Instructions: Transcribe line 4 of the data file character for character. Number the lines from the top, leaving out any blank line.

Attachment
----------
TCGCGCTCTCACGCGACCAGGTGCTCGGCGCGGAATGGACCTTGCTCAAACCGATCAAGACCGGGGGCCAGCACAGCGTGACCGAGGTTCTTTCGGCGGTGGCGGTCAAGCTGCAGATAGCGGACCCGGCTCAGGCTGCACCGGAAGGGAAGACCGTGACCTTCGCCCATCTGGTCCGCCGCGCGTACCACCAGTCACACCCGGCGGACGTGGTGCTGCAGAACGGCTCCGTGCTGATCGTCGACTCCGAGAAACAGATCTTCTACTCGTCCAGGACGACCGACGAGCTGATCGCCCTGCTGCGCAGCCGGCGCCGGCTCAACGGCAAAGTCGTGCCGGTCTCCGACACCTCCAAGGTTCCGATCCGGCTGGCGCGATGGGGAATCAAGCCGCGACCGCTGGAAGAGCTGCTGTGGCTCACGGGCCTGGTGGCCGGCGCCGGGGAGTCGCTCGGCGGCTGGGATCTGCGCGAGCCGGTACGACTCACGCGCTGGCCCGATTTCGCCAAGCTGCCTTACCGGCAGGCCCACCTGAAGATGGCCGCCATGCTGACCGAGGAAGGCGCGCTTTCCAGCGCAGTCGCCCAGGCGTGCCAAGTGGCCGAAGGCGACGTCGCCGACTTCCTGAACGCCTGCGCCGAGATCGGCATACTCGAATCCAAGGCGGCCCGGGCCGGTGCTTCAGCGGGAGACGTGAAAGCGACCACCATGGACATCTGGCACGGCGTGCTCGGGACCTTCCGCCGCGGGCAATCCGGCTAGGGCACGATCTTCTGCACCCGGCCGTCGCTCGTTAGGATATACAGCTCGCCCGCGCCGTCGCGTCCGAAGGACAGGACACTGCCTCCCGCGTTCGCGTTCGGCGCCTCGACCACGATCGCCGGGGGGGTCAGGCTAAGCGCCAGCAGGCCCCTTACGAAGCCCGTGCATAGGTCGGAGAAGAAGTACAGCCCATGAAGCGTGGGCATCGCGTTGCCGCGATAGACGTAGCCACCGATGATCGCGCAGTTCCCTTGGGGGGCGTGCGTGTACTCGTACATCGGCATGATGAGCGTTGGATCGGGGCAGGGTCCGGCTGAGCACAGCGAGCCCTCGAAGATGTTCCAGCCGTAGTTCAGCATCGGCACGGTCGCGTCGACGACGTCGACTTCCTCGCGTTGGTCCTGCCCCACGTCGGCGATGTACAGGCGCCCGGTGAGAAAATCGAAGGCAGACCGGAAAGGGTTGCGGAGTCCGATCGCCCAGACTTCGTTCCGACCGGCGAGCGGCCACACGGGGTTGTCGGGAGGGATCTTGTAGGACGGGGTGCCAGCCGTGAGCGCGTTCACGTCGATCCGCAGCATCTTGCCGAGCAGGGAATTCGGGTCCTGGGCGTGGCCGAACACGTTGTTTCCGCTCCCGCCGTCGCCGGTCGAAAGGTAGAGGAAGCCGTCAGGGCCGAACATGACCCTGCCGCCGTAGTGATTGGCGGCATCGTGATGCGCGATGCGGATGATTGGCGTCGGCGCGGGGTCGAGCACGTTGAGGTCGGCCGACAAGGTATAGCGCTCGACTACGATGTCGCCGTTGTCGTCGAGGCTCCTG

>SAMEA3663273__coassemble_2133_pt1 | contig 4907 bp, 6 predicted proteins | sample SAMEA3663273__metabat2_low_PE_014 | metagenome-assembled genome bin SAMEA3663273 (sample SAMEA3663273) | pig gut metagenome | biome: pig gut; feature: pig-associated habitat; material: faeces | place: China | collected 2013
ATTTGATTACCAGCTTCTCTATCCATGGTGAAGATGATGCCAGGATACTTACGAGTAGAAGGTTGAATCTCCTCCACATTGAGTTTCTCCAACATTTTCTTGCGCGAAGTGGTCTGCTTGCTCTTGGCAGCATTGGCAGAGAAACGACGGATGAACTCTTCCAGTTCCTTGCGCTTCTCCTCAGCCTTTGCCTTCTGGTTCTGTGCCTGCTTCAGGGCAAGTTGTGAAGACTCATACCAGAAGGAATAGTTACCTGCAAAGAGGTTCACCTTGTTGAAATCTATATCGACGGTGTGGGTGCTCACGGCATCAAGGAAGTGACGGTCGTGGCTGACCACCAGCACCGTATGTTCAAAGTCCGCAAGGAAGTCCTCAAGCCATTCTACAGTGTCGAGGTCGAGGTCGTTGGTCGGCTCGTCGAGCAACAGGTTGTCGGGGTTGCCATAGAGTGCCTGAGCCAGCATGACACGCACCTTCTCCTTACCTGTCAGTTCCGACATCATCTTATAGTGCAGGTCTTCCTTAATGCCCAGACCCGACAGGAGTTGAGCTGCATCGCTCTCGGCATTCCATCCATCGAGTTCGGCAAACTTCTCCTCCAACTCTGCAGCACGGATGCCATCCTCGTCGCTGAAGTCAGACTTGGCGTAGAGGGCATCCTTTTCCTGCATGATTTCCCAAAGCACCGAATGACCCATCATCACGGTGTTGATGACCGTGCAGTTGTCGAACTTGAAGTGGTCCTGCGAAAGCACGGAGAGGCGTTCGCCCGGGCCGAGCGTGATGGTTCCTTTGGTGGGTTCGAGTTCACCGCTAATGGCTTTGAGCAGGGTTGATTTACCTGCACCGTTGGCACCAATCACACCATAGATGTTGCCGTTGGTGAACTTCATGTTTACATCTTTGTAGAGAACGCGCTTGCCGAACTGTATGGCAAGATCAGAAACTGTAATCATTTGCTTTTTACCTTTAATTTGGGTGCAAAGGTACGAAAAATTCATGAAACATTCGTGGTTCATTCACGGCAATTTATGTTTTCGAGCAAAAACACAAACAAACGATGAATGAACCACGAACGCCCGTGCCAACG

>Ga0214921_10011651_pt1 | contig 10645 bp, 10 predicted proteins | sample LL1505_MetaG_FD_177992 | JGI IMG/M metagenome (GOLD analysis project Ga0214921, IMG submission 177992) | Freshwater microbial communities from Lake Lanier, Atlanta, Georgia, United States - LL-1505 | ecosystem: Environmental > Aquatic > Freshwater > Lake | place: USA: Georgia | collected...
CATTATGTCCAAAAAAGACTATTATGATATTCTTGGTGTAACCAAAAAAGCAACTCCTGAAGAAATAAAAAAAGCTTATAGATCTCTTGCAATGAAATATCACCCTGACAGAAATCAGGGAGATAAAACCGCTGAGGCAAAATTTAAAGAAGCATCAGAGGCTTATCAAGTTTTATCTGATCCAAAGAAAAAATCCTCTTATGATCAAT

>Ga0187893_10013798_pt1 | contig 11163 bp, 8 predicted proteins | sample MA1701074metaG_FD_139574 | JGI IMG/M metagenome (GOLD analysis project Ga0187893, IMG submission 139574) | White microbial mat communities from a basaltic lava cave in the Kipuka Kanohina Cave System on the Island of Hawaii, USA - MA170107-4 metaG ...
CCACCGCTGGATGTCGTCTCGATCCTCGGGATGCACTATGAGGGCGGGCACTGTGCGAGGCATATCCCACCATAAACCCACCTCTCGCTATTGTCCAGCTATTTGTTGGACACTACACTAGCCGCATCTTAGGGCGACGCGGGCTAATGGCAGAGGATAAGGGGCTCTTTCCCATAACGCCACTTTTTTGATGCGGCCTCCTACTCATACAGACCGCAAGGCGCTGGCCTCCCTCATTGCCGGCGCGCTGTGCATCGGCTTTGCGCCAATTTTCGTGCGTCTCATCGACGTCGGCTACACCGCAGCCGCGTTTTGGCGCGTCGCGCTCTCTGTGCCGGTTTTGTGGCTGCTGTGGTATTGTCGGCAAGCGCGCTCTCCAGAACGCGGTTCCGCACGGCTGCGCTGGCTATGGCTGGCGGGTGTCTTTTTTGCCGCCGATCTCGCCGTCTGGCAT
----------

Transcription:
>Ga0214921_10011651_pt1 | contig 10645 bp, 10 predicted proteins | sample LL1505_MetaG_FD_177992 | JGI IMG/M metagenome (GOLD analysis project Ga0214921, IMG submission 177992) | Freshwater microbial communities from Lake Lanier, Atlanta, Georgia, United States - LL-1505 | ecosystem: Environmental > Aquatic > Freshwater > Lake | place: USA: Georgia | collected...